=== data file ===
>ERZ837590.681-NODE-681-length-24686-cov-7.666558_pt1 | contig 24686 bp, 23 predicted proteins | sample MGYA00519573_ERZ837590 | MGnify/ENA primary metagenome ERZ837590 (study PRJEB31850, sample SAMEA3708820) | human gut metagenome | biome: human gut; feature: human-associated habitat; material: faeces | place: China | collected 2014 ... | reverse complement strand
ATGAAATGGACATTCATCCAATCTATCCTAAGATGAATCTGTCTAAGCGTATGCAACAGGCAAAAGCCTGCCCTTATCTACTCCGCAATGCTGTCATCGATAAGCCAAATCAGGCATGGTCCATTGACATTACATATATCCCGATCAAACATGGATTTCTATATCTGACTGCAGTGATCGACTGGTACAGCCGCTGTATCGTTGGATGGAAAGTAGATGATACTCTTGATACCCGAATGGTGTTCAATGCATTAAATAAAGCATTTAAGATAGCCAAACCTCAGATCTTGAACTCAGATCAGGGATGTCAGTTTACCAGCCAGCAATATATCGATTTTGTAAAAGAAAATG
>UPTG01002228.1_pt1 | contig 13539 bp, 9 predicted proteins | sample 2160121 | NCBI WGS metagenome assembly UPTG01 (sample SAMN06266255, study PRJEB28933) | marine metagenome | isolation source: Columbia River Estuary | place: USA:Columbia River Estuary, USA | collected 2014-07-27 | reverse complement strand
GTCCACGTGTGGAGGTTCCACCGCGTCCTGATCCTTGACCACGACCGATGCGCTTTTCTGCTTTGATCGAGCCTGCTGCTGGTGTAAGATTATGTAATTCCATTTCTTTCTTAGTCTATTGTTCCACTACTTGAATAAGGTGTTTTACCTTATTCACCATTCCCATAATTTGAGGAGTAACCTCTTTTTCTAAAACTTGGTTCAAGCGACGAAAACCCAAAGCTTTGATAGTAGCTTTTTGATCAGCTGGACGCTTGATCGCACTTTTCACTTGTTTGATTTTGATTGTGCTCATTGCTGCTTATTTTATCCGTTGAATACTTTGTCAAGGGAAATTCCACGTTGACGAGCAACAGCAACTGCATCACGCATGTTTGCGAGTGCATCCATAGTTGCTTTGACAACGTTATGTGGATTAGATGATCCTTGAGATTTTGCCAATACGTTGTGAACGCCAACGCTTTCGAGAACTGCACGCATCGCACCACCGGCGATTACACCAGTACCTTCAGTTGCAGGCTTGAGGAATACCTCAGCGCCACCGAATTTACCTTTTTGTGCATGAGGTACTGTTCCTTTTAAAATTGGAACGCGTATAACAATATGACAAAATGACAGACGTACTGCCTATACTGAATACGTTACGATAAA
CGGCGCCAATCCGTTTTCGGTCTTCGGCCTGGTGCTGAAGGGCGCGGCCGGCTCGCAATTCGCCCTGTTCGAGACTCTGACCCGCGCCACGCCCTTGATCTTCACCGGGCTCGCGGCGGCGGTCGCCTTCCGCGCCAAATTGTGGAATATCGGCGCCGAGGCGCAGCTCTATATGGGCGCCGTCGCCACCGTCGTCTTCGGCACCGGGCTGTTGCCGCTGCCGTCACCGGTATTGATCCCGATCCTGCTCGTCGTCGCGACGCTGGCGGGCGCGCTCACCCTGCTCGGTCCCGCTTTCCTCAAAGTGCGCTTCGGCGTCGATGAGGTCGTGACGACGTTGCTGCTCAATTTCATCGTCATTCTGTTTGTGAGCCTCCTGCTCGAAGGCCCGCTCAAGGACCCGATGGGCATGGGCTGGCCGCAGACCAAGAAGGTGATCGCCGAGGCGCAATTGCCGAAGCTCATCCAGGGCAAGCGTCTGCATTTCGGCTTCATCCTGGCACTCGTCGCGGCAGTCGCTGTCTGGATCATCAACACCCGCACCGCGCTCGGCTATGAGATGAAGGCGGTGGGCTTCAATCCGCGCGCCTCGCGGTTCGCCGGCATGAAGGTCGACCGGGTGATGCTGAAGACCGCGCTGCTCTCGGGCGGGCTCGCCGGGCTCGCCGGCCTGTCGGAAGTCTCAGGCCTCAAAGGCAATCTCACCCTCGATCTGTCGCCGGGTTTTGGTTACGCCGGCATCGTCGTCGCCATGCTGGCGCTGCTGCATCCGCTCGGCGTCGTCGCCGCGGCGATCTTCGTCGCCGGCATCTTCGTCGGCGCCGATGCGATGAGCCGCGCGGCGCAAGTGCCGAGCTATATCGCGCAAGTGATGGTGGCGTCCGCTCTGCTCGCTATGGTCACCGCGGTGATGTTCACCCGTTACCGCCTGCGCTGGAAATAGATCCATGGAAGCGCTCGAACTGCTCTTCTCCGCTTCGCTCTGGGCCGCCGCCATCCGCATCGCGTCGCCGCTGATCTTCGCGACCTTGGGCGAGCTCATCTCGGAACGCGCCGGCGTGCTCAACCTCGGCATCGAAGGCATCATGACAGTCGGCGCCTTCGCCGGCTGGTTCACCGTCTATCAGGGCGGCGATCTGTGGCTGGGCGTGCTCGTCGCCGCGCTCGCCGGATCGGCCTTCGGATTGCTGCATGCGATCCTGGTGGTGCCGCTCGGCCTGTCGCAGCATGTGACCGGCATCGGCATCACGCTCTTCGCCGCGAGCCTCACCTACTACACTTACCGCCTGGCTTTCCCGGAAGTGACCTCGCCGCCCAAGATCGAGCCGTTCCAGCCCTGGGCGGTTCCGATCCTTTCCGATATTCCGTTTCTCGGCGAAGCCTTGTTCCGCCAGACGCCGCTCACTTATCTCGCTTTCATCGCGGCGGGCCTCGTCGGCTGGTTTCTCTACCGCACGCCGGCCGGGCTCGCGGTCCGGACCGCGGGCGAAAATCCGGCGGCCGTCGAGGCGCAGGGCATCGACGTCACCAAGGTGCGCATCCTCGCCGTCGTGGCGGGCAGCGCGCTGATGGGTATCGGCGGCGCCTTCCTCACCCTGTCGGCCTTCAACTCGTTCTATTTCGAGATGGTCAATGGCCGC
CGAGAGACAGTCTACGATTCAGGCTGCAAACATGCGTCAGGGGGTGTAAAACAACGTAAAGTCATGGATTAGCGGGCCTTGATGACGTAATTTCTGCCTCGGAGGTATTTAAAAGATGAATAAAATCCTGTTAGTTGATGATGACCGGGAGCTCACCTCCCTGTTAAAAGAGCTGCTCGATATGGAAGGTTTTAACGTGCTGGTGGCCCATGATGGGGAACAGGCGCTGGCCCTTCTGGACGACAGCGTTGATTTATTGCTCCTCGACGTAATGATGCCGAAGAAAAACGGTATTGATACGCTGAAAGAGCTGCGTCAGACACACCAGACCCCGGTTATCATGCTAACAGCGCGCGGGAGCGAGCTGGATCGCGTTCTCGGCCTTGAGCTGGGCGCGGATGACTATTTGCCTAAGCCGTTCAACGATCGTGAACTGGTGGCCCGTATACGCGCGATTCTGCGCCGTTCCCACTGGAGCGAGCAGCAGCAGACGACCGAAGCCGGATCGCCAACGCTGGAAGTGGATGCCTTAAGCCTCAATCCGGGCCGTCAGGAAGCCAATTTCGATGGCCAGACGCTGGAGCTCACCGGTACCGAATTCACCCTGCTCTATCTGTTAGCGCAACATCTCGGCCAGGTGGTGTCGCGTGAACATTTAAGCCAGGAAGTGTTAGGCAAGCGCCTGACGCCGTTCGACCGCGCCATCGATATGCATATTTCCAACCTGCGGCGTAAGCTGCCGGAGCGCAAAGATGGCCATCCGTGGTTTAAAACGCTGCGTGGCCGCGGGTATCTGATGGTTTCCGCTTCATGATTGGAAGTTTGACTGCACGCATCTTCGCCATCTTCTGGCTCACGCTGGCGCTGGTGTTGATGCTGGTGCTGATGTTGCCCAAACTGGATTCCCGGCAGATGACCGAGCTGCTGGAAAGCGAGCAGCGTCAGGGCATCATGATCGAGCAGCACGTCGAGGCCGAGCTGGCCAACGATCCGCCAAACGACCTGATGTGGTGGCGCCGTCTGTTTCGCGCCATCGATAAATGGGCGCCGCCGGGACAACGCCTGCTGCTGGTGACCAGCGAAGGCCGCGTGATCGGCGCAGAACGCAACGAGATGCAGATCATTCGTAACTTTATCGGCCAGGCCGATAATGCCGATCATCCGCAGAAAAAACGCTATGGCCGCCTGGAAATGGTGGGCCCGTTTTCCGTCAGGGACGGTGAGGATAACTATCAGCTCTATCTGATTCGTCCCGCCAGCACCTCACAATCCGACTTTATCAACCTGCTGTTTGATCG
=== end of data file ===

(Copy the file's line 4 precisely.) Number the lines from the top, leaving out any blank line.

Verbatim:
GTCCACGTGTGGAGGTTCCACCGCGTCCTGATCCTTGACCACGACCGATGCGCTTTTCTGCTTTGATCGAGCCTGCTGCTGGTGTAAGATTATGTAATTCCATTTCTTTCTTAGTCTATTGTTCCACTACTTGAATAAGGTGTTTTACCTTATTCACCATTCCCATAATTTGAGGAGTAACCTCTTTTTCTAAAACTTGGTTCAAGCGACGAAAACCCAAAGCTTTGATAGTAGCTTTTTGATCAGCTGGACGCTTGATCGCACTTTTCACTTGTTTGATTTTGATTGTGCTCATTGCTGCTTATTTTATCCGTTGAATACTTTGTCAAGGGAAATTCCACGTTGACGAGCAACAGCAACTGCATCACGCATGTTTGCGAGTGCATCCATAGTTGCTTTGACAACGTTATGTGGATTAGATGATCCTTGAGATTTTGCCAATACGTTGTGAACGCCAACGCTTTCGAGAACTGCACGCATCGCACCACCGGCGATTACACCAGTACCTTCAGTTGCAGGCTTGAGGAATACCTCAGCGCCACCGAATTTACCTTTTTGTGCATGAGGTACTGTTCCTTTTAAAATTGGAACGCGTATAACAATATGACAAAATGACAGACGTACTGCCTATACTGAATACGTTACGATAAA